The Southern Maryland Boat Club (SMBC) seized a last-minute opportunity to put on its annual Vintage and Historic Regatta in Leonardtown, MD, in the face of strong and changing headwinds. The original date, July 24-26, was cancelled due to state-wide Covid-19 restrictions, but a later, more relaxed pandemic decision allowed them a window from July 31-August 2, and they jumped at the chance. Strict protocols were observed, including signed waivers and social distancing, while event organizers intentionally avoided the usual local publicity in an effort to keep spectators to a minimum. The result was a resounding success with at least 25 Vintage drivers seizing the opportunity to shake the cobwebs out of their iconic rigs.
Sadly, a pall was cast over the weekend by the loss of long-time member, Fuzzy Norris, who lost his life in an accident at home two days before the event. A moment of silence was held at the drivers’ meeting, and more than a few tears were shed in his memory.
While there were intentions to run two events this year, one featuring a crane and Inboards for the first time in the region, SMBC was forced to postpone those plans until 2021 for obvious reasons. However, the Outboards put on a great show and smiles were seen everywhere, albeit in many cases through a mask. There was a total of seven classes run with a few boats stepping up to maximize running time, and each class was granted two heats on Saturday and one on Sunday. I was really impressed with the discipline and safe driving skills demonstrated, and pleasantly surprised that no one displayed any “over driving,” given the pent-up frustration we have all experienced this year.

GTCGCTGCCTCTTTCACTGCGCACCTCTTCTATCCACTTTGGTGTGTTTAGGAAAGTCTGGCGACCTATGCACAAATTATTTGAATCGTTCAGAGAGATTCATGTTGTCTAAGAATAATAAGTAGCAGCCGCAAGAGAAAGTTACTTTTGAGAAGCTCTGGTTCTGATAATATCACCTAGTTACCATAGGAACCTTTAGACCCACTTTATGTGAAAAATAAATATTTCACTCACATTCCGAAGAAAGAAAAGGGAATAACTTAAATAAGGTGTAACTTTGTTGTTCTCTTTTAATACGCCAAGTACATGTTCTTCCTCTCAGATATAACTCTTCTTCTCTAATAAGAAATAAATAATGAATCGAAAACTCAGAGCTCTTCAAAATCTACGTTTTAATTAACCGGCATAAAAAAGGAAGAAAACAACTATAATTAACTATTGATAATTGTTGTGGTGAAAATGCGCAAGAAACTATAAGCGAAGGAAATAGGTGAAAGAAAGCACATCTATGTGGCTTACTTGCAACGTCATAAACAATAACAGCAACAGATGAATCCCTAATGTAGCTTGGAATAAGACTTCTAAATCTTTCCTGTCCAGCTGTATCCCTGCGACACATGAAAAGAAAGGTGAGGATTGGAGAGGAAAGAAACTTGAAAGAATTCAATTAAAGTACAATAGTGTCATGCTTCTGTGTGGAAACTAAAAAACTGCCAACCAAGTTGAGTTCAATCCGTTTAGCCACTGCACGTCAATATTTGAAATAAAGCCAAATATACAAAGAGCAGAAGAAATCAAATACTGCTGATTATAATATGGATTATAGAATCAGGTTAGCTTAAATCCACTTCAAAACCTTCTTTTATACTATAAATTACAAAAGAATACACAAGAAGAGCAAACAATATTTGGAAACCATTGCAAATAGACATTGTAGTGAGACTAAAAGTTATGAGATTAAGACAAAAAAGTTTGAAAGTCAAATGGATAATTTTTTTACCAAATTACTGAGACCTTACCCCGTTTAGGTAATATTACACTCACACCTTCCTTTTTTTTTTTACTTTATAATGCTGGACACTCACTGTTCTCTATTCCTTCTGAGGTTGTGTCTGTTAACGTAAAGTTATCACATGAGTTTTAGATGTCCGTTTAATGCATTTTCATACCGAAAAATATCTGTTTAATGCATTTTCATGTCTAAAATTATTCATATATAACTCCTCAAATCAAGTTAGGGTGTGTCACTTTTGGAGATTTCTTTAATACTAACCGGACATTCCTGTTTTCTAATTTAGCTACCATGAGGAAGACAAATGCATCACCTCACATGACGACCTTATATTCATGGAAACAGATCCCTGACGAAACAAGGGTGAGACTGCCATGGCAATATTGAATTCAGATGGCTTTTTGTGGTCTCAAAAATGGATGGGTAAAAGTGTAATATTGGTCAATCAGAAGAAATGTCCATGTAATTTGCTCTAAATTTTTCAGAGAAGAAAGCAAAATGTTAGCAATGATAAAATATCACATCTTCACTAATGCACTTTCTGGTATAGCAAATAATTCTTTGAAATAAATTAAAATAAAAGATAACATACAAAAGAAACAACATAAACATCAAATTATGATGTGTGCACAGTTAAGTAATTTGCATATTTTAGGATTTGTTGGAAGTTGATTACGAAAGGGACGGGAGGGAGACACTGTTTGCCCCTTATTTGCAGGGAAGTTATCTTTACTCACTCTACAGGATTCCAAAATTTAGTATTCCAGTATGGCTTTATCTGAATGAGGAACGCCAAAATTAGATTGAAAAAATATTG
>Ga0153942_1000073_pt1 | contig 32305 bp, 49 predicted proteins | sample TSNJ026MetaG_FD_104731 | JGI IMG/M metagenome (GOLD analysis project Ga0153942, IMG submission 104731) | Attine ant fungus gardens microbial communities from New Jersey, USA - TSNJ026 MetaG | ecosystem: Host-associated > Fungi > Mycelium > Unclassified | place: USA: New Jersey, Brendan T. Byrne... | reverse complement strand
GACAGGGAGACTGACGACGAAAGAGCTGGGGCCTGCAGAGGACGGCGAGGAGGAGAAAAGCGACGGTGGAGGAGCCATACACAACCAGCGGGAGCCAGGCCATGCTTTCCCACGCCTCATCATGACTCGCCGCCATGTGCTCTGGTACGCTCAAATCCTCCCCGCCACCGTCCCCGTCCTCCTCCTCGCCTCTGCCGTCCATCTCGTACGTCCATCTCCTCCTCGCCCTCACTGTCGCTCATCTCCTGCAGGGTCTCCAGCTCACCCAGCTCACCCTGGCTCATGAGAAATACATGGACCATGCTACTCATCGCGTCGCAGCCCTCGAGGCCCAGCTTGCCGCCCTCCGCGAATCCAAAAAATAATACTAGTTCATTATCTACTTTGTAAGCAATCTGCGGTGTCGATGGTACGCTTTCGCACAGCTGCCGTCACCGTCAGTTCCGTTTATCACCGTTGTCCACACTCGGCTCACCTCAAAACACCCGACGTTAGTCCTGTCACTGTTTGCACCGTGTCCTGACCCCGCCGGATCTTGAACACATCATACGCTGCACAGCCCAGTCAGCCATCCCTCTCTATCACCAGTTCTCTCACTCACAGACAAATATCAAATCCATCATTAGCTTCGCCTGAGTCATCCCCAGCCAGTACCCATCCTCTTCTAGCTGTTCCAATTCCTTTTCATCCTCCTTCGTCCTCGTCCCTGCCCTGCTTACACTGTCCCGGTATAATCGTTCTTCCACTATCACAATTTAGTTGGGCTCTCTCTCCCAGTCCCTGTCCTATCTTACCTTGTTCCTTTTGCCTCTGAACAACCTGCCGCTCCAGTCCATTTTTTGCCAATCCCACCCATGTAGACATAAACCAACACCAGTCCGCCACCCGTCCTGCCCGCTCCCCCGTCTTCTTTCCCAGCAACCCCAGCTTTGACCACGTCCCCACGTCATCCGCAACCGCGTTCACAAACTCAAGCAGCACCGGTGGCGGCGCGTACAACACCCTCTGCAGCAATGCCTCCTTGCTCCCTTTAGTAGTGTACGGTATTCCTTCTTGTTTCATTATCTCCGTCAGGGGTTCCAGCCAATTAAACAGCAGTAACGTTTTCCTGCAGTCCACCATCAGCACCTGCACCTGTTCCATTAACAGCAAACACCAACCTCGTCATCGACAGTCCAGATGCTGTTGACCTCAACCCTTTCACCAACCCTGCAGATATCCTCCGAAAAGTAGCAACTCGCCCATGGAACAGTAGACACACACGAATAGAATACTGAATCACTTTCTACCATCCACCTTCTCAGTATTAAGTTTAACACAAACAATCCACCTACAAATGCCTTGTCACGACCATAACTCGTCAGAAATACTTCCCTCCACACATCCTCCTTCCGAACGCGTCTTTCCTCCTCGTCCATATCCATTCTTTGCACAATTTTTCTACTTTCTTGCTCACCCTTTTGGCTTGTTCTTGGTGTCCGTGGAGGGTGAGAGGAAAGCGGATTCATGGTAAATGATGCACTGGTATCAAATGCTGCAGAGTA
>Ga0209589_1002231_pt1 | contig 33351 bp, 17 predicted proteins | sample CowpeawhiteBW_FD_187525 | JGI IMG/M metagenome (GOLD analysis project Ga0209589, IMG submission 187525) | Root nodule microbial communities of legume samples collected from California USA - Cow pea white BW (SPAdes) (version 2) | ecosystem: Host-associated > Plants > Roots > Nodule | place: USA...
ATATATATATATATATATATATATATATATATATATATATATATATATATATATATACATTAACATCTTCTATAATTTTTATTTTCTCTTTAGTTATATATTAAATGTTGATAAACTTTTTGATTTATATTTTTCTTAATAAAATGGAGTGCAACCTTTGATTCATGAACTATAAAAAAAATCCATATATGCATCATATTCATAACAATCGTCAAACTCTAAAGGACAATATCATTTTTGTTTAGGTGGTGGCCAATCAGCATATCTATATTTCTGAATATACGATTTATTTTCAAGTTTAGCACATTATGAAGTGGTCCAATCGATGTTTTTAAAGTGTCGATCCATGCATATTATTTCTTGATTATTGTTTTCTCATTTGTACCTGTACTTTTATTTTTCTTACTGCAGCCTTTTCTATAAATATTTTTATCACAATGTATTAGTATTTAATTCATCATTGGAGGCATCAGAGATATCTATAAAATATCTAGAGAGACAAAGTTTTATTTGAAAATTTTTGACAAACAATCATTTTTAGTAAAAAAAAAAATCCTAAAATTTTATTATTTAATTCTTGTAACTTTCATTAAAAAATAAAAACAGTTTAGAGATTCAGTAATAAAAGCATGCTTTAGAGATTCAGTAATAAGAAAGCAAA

Driver of the weekend had to be 83-year-old Bill Edwards, who helmed no less than three boats in varied classes, and he did so flawlessly. His new-to-him SJ Baja was the surprise of the weekend and looked well balanced and quick around the turns. His brother, Jon, did similar duty with his own two hulls, one of which, an original “flat bottomed” Allison, turned more than a few heads, including mine. These hulls have not been seen on any racecourses since the mid 1960s, and it brought back many memories. So many other drivers and boats did themselves proud both on and off the course.
Kudos to the race committee, especially Brittanie Long Adkins, Rayner Blair, Chris Mayor, the officials under referee Jim
Berry’s direction, Robin Hammett the pit boss, Andy Bell who not only drove his own hull but spent the rest of his time hip deep in water voluntarily helping to launch and retrieve most of the boats in the event. There were countless other volunteers, without whom nothing would have been accomplished. A shout out to the Coast Guard and EMTs, who are vital to the success of any American Power Boat Association (APBA) event.
Having attended a number of events at Leonardtown, this one ranks right up there with the best of them and proves that Vintage is alive and well, even when covered by a pandemic’s blanket. The future looks promising indeed.
This article was originally published in APBA’s Propeller Magazine. The author is the vice chairman of the APBA Vintage and Historic Committee. Learn more about the SMBC at southernmarylandboatclub.com.
By Rich Luhrs